Operating Cost Increases. In some countries (including Belgium, France, Germany, Sweden, and the U.S.), historically low inflation-adjusted operating costs have escalated so rapidly that the average reactor’s operating cost is barely below, or even exceeds, the normal band of wholesale power prices. This has led to a number of responses from nuclear operators. The largest nuclear operator in the world, the French-state-controlled utility EDF, has requested significant tariff increases to cover its operating costs. In Germany, operator E.ON closed one of its reactors six months earlier than required by law. In Sweden, at least four of the ten units will be shut down earlier than planned because of lower than expected income from electricity sales and higher investment needs. In the U.S., utilities are trying to negotiate with state authorities support schemes for reactors that they declare are no longer competitive in current market conditions. In Belgium, it is uncertain whether Electrabel (GDF-Suez) will be able to restart two reactors with serious defects in their pressure vessels.
Fukushima Status Report
Over four years have passed since the Fukushima Daiichi nuclear power plant accident (Fukushima accident) began, triggered by the East Japan Great Earthquake on 11 March 2011 (also referred to as 3/11 throughout the report) and subsequent events. This assessment includes analyses of on-site and off-site challenges that have arisen since and remain significant today.
On-site Challenges. At present, radiation levels remain very high inside the reactor buildings (several Sievert per hour) and make human intervention there impossible. The problems is compounded by problems with various types of robots that have got stuck in the buildings and had to be abandoned. Molten fuel debris removal is planned at units 1 and 2 in the first half of Financial Year (FY) 2020, and at unit 3 in the second half of FY2021. A 30—40-year period is expected to be needed to complete decommissioning, with work to begin in December 2021. Whether these timelines can be implemented remains questionable.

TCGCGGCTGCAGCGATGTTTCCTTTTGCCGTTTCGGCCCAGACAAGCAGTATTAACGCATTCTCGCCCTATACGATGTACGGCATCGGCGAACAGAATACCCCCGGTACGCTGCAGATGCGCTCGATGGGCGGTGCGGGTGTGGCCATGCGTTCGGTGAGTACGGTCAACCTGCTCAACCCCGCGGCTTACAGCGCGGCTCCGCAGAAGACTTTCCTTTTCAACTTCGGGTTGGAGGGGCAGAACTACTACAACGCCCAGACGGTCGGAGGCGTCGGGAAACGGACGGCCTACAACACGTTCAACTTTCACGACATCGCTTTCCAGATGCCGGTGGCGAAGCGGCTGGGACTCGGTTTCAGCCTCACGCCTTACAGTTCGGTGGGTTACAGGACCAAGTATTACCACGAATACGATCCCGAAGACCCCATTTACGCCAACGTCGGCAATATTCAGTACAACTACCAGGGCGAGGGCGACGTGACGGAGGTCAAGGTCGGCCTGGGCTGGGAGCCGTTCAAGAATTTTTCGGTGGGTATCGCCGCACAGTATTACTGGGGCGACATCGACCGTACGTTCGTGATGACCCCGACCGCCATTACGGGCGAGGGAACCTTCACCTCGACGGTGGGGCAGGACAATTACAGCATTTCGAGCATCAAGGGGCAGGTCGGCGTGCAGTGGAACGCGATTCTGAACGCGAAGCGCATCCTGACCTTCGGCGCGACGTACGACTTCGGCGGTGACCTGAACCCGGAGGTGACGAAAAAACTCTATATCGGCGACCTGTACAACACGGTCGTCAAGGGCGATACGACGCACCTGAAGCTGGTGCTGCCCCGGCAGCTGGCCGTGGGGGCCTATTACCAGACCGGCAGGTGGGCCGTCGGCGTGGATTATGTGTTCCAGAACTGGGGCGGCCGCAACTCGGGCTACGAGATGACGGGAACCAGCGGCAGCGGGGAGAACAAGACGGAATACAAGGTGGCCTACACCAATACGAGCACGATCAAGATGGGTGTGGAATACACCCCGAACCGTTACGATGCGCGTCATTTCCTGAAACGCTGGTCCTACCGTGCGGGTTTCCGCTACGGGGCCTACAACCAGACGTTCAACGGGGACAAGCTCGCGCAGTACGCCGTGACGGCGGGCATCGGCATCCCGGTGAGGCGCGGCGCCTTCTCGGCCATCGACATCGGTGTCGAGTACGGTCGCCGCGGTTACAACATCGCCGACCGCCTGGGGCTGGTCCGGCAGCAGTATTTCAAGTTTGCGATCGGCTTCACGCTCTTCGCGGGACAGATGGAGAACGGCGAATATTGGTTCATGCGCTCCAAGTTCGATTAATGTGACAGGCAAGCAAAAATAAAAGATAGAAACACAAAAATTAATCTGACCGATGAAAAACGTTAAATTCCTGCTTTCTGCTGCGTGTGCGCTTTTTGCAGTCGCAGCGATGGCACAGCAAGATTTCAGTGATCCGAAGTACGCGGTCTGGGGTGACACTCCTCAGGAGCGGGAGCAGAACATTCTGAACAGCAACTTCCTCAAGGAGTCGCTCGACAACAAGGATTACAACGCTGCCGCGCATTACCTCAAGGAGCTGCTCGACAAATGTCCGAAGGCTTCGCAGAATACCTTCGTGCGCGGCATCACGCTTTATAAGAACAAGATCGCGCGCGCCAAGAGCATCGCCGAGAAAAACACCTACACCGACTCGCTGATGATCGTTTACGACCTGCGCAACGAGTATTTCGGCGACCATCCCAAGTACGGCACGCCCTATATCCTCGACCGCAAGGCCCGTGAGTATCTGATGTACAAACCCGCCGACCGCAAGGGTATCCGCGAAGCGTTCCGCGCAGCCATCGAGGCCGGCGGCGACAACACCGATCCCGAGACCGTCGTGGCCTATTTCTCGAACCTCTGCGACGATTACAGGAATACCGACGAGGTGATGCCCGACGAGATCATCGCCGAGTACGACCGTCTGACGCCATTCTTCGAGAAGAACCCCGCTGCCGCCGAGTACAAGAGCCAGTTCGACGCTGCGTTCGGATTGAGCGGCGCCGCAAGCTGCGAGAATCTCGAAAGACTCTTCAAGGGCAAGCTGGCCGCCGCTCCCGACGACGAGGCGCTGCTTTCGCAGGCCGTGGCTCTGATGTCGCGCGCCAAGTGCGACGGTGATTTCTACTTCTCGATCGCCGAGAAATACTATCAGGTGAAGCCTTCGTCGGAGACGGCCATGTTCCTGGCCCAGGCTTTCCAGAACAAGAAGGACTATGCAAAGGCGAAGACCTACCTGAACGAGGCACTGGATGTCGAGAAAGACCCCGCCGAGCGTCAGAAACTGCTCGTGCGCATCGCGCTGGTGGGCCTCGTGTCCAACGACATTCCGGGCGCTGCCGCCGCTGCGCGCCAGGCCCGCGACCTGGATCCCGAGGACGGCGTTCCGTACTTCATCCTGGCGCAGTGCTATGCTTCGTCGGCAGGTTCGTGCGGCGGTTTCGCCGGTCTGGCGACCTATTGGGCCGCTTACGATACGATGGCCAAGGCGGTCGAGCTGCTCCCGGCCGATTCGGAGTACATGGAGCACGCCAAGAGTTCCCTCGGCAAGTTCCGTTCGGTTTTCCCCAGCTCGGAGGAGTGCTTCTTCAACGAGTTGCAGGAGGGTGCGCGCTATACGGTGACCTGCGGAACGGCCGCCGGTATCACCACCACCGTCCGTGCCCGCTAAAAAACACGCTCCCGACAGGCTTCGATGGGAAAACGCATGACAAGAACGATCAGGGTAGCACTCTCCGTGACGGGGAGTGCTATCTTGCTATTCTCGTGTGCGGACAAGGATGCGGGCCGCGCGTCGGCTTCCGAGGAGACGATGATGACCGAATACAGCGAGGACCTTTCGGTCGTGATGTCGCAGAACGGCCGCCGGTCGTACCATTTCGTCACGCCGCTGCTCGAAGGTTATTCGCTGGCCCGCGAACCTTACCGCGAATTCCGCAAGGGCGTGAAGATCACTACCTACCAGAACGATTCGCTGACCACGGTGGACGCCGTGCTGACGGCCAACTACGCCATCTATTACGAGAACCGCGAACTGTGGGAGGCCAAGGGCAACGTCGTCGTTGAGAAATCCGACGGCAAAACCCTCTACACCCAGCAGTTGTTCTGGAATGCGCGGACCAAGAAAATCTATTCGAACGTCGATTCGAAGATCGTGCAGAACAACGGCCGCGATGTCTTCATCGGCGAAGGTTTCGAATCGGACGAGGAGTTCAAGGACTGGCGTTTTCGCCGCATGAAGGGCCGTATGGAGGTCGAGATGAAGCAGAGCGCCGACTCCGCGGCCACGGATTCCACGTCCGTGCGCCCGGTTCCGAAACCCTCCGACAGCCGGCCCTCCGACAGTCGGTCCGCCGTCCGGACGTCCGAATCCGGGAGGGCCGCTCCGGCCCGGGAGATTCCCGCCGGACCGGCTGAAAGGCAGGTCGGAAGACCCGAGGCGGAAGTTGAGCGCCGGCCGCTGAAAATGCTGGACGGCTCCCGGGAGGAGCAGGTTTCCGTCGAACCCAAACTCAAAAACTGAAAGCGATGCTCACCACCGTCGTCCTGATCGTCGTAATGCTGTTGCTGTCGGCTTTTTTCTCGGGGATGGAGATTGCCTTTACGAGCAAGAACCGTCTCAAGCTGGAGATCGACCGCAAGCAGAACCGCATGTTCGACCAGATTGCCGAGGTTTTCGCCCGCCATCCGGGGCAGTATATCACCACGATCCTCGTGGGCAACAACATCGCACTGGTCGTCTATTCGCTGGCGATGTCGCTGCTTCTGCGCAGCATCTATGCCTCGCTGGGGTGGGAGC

Large quantities of water (about 300 cubic meters per day) are continuously injected to cool the fuel debris. To reduce storage requirements for contaminated water, operator Tokyo Electric Power Company (TEPCO) installed decontamination systems and re-injects partially decontaminated rather than fresh water. However, the systems have achieved only low operation rates because of technical problems and human errors.
Furthermore, due to underground intrusion of water into the basements, which are already filled with highly contaminated water, the net amount to be stored continues to increase by 300 to 400 tons every day, the equivalent of an additional 1,000-cubic-meter storage tank every 2.5 days. The storage capacity onsite is now 800,000 cubic meters, the equivalent of 320 Olympic swimming pools. A groundwater bypass system and a Frozen Soil Wall are in preparation. However, the first trials of the ice wall have been disappointing.
Unit 1. May 2015 marked the beginning of the removal of the building cover—which was installed to reduce the dispersion of radioactive substances to the environment—in order to allow the debris to be removed before starting to unload the spent fuel from the storage pool.
Unit 2. Decommissioning has not progressed beyond the preparatory stages because of high radiation levels.
Unit 3. Debris has been removed from the spent fuel pool and preparations are underway for spent fuel removal.
Unit 4. The first significant milestone, the removal of the spent fuel from the cooling pool, was reached in December 2014. The spent fuel—equivalent in quantity to the other three reactor pools’ contents combined—presented a significant potential hazard in case of a spent-fuel fire.